Brett Rogers (University of Puget Sound)

View full article. | Posted in Awards and Fellowships on Mon, 12/27/2021 - 9:09am by Helen Cullyer.
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It is a truth universally acknowledged that humor ages poorly. Jokes tend to be topical, and to be based on the social expectations of a particular group at a particular moment. The deterioration of humor over time is often a matter of changing contexts as well as changing tastes: ideas that once made a coherent joke cease to fit together.

View full article. | Posted in on Mon, 12/27/2021 - 8:34am by .

Call for Papers

Exemplary Representation(s) of the Past:

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The last thirty years have seen an increase in interest in Valerius Maximus and his Facta et dicta memorabilia. Willing to consider Valerius’ collection of historical exempla as a piece of literature in its own right, scholars have started to scrutinise its moral, social, and intellectual significance at the time of the early Roman Empire and beyond.

View full article. | Posted in Calls for Papers on Thu, 12/23/2021 - 9:24am by Erik Shell.

Since issues pertaining to social media continue to arise, the Society for Classical Studies wishes as a supplement to its earlier statement to caution its members and the members of its various affiliated organizations that they should take great care before making allegations on matters of fact about members of the scholarly community or repeating such assertions in their own media posts. Strong criticism is protected by academic freedom, but falsehood is not. Repeating false information or false rumors, or encouraging false inferences about another person, or about scientific or other factual matters, could hurt the public image and long-term health of our Society and our discipline, and could cause harm—both reputational harm and legal liability—to the original poster and to others. The SCS Statement of Professional Ethics prohibits harassment and intimidation, which can take place on social media, and the Committee on Professional Ethics may review complaints about such harassment.

View full article. | Posted in Public Statements on Tue, 12/21/2021 - 9:13am by Helen Cullyer.
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Our sixth interview in the Contingent Faculty Series is a virtual conversation between Dr. Joshua Nudell and Dr. Aven McMaster.

Joshua Nudell: There is no easy way into this conversation, but, until recently, you were tenured at a university that went through bankruptcy and now you are a contingent faculty member. Without dwelling on the events at Laurentian, how has this transition informed your view of contingency in particular and academia in general?

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View full article. | Posted in on Mon, 12/20/2021 - 9:21am by .

The American School of Classical Studies at Athens is pleased to announce its summer seminars for 2022:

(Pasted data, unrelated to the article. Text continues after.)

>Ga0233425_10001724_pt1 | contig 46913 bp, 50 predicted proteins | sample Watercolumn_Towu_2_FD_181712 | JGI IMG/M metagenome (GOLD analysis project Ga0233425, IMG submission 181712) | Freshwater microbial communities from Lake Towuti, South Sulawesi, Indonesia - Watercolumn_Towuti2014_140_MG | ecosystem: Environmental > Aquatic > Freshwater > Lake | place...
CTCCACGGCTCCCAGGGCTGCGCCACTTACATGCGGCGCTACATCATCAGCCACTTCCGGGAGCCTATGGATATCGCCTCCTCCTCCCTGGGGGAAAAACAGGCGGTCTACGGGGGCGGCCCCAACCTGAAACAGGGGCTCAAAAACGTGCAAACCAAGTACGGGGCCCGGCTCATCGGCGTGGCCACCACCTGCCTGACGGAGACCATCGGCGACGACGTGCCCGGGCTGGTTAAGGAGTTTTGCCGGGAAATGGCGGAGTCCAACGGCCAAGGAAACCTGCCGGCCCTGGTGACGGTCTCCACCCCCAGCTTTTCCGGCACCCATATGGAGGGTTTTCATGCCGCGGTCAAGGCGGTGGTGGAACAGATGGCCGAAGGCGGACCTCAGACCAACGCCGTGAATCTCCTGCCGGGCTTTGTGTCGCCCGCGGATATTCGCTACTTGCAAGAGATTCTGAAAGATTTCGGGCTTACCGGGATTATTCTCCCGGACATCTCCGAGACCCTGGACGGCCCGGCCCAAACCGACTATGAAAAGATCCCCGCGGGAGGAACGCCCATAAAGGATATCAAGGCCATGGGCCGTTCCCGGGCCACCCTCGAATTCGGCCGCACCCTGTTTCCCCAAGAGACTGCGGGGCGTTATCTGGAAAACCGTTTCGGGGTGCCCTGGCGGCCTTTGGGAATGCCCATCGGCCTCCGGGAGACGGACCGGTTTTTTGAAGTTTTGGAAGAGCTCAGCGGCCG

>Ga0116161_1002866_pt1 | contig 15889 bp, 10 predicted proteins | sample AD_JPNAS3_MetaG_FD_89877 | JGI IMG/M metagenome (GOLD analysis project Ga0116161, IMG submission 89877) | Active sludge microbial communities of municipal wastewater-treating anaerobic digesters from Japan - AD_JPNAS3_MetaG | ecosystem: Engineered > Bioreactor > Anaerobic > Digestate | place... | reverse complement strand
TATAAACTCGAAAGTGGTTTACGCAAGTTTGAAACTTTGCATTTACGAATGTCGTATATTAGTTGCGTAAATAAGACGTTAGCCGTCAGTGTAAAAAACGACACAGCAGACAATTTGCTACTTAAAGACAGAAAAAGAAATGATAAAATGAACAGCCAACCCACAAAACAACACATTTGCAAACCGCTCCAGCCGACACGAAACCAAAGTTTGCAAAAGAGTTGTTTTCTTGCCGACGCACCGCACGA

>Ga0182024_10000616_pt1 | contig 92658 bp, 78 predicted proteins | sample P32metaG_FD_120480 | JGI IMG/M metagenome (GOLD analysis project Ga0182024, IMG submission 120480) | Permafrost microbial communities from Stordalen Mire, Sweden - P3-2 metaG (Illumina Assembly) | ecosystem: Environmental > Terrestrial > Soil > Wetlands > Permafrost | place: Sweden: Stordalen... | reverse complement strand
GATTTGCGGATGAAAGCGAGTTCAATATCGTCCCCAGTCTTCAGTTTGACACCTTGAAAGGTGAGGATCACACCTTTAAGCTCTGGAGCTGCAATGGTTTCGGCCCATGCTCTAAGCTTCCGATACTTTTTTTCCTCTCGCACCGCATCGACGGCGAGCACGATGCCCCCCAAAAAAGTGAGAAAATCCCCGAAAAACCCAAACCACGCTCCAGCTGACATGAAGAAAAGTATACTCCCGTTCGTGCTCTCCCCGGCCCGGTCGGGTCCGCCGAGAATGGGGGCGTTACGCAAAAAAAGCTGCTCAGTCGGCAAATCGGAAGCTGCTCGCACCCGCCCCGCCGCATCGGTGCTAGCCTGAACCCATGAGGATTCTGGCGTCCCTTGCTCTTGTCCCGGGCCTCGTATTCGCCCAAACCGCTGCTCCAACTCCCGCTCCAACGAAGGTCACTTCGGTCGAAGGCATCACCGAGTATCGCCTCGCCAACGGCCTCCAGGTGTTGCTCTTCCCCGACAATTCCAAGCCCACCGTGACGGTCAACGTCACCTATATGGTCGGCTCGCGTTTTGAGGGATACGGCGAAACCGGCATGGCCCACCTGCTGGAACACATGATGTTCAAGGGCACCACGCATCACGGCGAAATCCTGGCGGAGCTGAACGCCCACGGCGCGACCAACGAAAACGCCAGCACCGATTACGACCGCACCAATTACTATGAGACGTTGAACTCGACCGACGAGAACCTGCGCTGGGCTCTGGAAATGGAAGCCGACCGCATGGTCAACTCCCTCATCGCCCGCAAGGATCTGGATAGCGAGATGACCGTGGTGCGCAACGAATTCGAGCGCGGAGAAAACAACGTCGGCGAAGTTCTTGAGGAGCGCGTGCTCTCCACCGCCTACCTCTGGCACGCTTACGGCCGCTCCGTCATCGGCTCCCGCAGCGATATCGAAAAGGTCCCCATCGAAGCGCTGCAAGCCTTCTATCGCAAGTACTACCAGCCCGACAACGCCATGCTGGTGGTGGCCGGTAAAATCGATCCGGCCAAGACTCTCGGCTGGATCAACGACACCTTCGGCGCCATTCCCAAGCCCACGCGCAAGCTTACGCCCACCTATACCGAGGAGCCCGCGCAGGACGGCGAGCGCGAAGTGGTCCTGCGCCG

Thanatopsis: Greek Funerary Customs Through the Ages (June 6-24, 2022), led by Professor Daniel B. Levine

and

The Northern Aegean: Macedon and Thrace (June 30 - July 18, 2022), led by Professors Amalia Avramidou and Denise Demetriou

For more details see https://www.ascsa.edu.gr/programs/summerseminars

View full article. | Posted in Conferences, Lectures, and Meetings on Mon, 12/20/2021 - 8:37am by Helen Cullyer.
Roman Forum

Travel and see ancient sites in the Mediterranean and Europe in 2022!

The Vergilian Society is offering exciting tours of ancient sites in Sicily, Naples, Malta, Portugal and Romania.   

The Vergilian Society is also offering stimulating Latin workshops for teachers that include opportunities to visit a variety of ancient sites to reinforce their teachings of the ancient world. 

For a description and details of the tours and workshops, visit https://www.vergiliansociety.org/2020-vergilian-society-study-tours-and-workshops/

Over $100,000 in scholarship money available: https://www.vergiliansociety.org/tours/scholarships/

View full article. | Posted in Conferences, Lectures, and Meetings on Mon, 12/20/2021 - 8:28am by Helen Cullyer.

Basler Homer-Kommentar [zur Ilias] (BK) /  Homer’s Iliad. The Basel Commentary (BKE)

Project promoter: Swiss National Science Foundation in support of scientific research (SNSF), Berne.

Place of work: University of Basel, Department of Ancient Civilizations, professorial chair for Greek Philology, Petersgraben 51, CH-4051 Basel.

View full article. | Posted in Classics in the News on Thu, 12/16/2021 - 10:36am by Helen Cullyer.

The Multi-Sensory Experience of Mystery Cults

in the Graeco-Roman Mediterranean:

Making Sense of the Emotions of the Ancient Worshippers

Universität Erfurt, 6-8 May 2022

Call for Papers (Online Conference):

View full article. | Posted in Calls for Papers on Tue, 12/14/2021 - 3:11pm by Erik Shell.
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To say that there was such a thing as racism in classical antiquity would strike most modern readers as odd. However, if we examine what racism means, it is not as striking. The modern connotations of “racism” often instantly call up differences in biological features such as skin color. Historians of antiquity, such as Frank Snowden, have examined ancient evidence in search of racial hatred, working from these modern assumptions about what “race” is. Given those assumptions, Snowden concluded that the ancients did not have an idea of racism or hatred of black people more specifically.

View full article. | Posted in on Mon, 12/13/2021 - 12:35pm by .